Chris Raines: Yeah. And one thing I thought of when we were talking about the phone pool and spreading that number out so it rings in multiple phones, that’s actually a good practice to have across all of your channels. So for instance if you have a contact form set up on your website, for a lot of people that contact form only directs that new contact if someone reaches out and fills it out. It’s only directed to one email. So think about, what if that person quits, gets fired, goes on vacation. Who else can …
Chris Raines: I’m sure there are scenarios, I’ve never heard of this, but I’m sure it’s happened where someone has quit and they’re wondering why they haven’t gotten leads for a month, and it turned out that that was the only email that the contact form got sent to. So those are just little tactical things to make sure that there is layers of redundancy.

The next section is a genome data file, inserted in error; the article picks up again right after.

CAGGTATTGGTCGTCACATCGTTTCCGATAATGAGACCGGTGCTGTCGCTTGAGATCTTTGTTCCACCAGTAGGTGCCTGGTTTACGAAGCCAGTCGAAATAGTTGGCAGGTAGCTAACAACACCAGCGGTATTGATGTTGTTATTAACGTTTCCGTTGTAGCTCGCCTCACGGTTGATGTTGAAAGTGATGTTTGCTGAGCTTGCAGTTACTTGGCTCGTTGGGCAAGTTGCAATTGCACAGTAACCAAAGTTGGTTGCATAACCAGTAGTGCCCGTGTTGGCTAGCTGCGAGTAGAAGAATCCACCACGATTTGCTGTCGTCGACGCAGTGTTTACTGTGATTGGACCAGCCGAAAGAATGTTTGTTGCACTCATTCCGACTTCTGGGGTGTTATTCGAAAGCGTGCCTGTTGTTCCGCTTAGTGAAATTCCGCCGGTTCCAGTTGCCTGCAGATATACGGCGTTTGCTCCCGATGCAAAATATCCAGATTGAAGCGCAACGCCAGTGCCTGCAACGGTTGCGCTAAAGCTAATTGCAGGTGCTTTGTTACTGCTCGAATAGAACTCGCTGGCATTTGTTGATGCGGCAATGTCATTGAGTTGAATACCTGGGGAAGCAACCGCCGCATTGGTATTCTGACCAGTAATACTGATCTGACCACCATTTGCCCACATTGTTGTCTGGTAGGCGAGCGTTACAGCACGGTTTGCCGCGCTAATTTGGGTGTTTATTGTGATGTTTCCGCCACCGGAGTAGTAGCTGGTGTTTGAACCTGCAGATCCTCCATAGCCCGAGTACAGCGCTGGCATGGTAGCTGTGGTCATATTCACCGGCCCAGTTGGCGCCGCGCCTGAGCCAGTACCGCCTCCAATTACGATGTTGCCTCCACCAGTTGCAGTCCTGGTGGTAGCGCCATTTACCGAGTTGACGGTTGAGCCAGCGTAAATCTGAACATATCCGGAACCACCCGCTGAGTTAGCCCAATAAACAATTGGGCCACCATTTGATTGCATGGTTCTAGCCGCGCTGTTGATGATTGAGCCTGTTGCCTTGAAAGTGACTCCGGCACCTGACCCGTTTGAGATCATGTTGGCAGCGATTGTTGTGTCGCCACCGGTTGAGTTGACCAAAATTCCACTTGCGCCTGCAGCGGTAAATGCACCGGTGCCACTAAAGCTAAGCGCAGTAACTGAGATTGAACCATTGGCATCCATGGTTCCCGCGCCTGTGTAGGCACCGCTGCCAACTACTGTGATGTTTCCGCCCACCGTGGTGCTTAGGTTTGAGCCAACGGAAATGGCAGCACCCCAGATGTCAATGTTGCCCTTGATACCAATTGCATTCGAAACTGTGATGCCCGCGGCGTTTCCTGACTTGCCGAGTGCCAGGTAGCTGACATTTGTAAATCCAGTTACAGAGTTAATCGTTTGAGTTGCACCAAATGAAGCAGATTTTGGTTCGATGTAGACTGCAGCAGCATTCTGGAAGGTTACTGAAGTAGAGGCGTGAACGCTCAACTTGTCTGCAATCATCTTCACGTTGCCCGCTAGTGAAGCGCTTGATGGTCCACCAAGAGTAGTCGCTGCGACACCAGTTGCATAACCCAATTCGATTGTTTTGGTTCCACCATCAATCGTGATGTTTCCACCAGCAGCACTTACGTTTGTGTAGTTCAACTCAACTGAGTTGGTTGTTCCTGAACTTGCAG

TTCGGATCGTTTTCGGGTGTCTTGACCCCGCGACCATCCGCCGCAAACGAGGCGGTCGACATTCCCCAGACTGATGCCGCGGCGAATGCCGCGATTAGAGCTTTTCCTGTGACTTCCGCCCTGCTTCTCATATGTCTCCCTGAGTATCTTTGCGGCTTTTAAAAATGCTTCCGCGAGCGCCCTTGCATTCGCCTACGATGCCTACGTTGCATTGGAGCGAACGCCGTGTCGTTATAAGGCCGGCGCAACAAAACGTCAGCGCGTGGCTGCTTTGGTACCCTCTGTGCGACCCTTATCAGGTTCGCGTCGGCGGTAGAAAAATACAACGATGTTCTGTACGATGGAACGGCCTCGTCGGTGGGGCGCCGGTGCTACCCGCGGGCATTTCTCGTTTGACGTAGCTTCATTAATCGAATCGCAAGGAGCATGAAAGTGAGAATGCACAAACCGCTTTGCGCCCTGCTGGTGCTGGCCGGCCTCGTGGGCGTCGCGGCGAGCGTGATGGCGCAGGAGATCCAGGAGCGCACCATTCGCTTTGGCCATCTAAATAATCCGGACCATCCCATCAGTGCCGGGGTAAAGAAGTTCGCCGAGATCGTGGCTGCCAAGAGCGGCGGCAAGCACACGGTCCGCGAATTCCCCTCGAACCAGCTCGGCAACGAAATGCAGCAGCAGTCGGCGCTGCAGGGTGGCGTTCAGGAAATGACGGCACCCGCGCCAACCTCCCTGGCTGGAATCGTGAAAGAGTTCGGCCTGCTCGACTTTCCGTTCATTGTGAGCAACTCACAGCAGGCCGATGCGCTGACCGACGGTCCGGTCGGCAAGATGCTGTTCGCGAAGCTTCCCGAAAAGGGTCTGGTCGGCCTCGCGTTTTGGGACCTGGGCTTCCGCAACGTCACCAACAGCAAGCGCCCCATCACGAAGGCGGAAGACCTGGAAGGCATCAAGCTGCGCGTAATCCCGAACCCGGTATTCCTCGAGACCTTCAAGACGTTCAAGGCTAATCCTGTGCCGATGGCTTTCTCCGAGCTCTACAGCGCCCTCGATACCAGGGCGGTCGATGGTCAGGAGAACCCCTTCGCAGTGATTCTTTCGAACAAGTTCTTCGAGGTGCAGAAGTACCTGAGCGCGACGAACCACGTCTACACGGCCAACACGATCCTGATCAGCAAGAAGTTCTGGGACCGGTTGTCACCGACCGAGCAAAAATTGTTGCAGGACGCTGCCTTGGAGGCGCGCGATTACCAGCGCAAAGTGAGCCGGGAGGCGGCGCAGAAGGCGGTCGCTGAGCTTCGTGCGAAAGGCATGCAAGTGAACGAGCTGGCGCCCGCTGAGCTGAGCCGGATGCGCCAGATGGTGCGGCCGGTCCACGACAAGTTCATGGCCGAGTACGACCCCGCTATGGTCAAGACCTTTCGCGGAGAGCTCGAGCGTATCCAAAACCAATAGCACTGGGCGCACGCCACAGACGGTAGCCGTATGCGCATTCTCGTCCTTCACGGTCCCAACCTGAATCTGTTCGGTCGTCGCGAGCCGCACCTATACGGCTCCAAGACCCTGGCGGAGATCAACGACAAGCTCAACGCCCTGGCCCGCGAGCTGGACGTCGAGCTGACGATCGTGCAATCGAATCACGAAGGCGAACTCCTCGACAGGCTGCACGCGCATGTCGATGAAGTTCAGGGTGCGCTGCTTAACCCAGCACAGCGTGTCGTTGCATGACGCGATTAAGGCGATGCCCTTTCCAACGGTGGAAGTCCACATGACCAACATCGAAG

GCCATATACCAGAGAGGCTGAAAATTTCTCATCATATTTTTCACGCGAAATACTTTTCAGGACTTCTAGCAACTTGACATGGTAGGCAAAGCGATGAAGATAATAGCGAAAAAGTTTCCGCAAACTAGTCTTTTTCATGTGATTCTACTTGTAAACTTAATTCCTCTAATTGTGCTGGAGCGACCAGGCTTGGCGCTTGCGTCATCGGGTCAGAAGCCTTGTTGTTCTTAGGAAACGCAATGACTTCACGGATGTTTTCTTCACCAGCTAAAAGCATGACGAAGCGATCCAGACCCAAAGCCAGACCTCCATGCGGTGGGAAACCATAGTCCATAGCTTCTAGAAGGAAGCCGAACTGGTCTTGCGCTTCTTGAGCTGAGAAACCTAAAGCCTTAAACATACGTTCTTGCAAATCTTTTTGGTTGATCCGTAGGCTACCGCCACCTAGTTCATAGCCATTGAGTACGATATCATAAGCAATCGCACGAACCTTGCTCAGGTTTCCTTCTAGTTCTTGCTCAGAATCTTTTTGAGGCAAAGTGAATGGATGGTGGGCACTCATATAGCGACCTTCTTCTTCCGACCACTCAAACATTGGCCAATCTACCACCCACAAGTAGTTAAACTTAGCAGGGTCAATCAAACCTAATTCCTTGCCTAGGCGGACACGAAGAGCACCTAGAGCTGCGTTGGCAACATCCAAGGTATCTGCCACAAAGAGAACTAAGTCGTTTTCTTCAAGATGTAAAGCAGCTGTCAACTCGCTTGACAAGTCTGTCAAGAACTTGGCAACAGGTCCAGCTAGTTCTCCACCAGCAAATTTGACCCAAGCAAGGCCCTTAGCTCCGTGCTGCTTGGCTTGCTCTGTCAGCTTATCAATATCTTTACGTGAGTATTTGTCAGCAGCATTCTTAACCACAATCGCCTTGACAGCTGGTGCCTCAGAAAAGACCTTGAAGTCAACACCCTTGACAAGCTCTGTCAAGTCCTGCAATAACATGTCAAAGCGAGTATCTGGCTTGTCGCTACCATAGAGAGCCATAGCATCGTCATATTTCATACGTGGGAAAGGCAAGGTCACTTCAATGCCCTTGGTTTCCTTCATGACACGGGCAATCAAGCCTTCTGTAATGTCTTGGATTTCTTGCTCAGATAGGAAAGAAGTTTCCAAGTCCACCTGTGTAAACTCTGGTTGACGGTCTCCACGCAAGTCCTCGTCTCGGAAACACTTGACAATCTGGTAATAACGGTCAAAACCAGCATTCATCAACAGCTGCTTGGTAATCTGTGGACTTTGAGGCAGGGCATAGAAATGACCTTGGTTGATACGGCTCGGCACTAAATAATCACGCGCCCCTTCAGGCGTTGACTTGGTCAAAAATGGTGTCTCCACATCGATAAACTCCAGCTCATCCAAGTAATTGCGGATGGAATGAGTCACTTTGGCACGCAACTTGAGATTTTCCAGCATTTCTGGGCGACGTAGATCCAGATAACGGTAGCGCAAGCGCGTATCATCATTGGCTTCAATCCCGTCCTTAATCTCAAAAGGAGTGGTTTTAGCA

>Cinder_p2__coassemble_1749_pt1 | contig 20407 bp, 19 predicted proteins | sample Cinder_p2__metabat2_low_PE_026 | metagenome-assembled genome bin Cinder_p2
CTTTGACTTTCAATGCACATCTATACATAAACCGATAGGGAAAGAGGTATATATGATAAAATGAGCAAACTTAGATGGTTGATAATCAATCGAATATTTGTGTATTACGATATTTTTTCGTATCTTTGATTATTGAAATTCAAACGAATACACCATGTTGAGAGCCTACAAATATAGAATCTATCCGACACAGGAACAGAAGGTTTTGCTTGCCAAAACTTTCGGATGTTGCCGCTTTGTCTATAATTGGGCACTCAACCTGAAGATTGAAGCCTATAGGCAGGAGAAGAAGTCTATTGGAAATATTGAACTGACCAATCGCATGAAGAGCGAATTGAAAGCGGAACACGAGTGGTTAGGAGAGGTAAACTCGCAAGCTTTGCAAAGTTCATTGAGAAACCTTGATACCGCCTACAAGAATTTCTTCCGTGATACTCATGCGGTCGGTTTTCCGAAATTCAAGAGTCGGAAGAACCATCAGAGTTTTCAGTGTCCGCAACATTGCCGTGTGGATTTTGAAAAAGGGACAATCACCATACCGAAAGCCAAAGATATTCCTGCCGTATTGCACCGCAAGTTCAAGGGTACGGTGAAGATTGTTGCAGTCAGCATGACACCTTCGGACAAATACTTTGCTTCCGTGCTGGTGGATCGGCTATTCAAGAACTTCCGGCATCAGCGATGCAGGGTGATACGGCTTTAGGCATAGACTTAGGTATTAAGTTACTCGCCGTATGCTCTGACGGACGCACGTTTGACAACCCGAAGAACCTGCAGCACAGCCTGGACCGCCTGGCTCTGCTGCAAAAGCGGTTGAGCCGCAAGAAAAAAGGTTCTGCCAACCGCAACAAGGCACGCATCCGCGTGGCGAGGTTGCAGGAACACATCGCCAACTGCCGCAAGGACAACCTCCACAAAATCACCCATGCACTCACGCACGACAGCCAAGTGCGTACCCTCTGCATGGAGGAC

Michael Utley: Yeah, it’s a pretty easy thing to set up a particular email address as the authoritative credential for inbound contact. And then to use email rules such that any email delivered to that address is then forwarded to five different other addresses.
Chris Raines: Sales@goepps.com and then everyone in the company has access to that email so it doesn’t get, yeah.